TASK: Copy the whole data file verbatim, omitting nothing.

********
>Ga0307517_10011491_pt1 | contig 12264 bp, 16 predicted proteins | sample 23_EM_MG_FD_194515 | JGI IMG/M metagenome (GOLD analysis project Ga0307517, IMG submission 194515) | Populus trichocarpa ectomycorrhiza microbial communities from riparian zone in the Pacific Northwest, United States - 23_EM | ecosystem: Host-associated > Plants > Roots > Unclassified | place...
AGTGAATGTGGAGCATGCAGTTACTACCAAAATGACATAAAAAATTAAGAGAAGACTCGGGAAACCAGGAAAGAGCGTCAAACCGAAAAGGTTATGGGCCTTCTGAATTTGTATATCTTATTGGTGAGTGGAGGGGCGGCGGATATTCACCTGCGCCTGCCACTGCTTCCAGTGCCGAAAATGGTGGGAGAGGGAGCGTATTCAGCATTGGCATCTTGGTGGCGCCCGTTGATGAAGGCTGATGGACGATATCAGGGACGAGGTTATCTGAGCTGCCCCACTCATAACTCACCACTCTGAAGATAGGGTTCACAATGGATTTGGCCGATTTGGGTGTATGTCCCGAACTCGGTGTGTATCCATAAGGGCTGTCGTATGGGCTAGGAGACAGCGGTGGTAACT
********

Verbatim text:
>Ga0307517_10011491_pt1 | contig 12264 bp, 16 predicted proteins | sample 23_EM_MG_FD_194515 | JGI IMG/M metagenome (GOLD analysis project Ga0307517, IMG submission 194515) | Populus trichocarpa ectomycorrhiza microbial communities from riparian zone in the Pacific Northwest, United States - 23_EM | ecosystem: Host-associated > Plants > Roots > Unclassified | place...
AGTGAATGTGGAGCATGCAGTTACTACCAAAATGACATAAAAAATTAAGAGAAGACTCGGGAAACCAGGAAAGAGCGTCAAACCGAAAAGGTTATGGGCCTTCTGAATTTGTATATCTTATTGGTGAGTGGAGGGGCGGCGGATATTCACCTGCGCCTGCCACTGCTTCCAGTGCCGAAAATGGTGGGAGAGGGAGCGTATTCAGCATTGGCATCTTGGTGGCGCCCGTTGATGAAGGCTGATGGACGATATCAGGGACGAGGTTATCTGAGCTGCCCCACTCATAACTCACCACTCTGAAGATAGGGTTCACAATGGATTTGGCCGATTTGGGTGTATGTCCCGAACTCGGTGTGTATCCATAAGGGCTGTCGTATGGGCTAGGAGACAGCGGTGGTAACT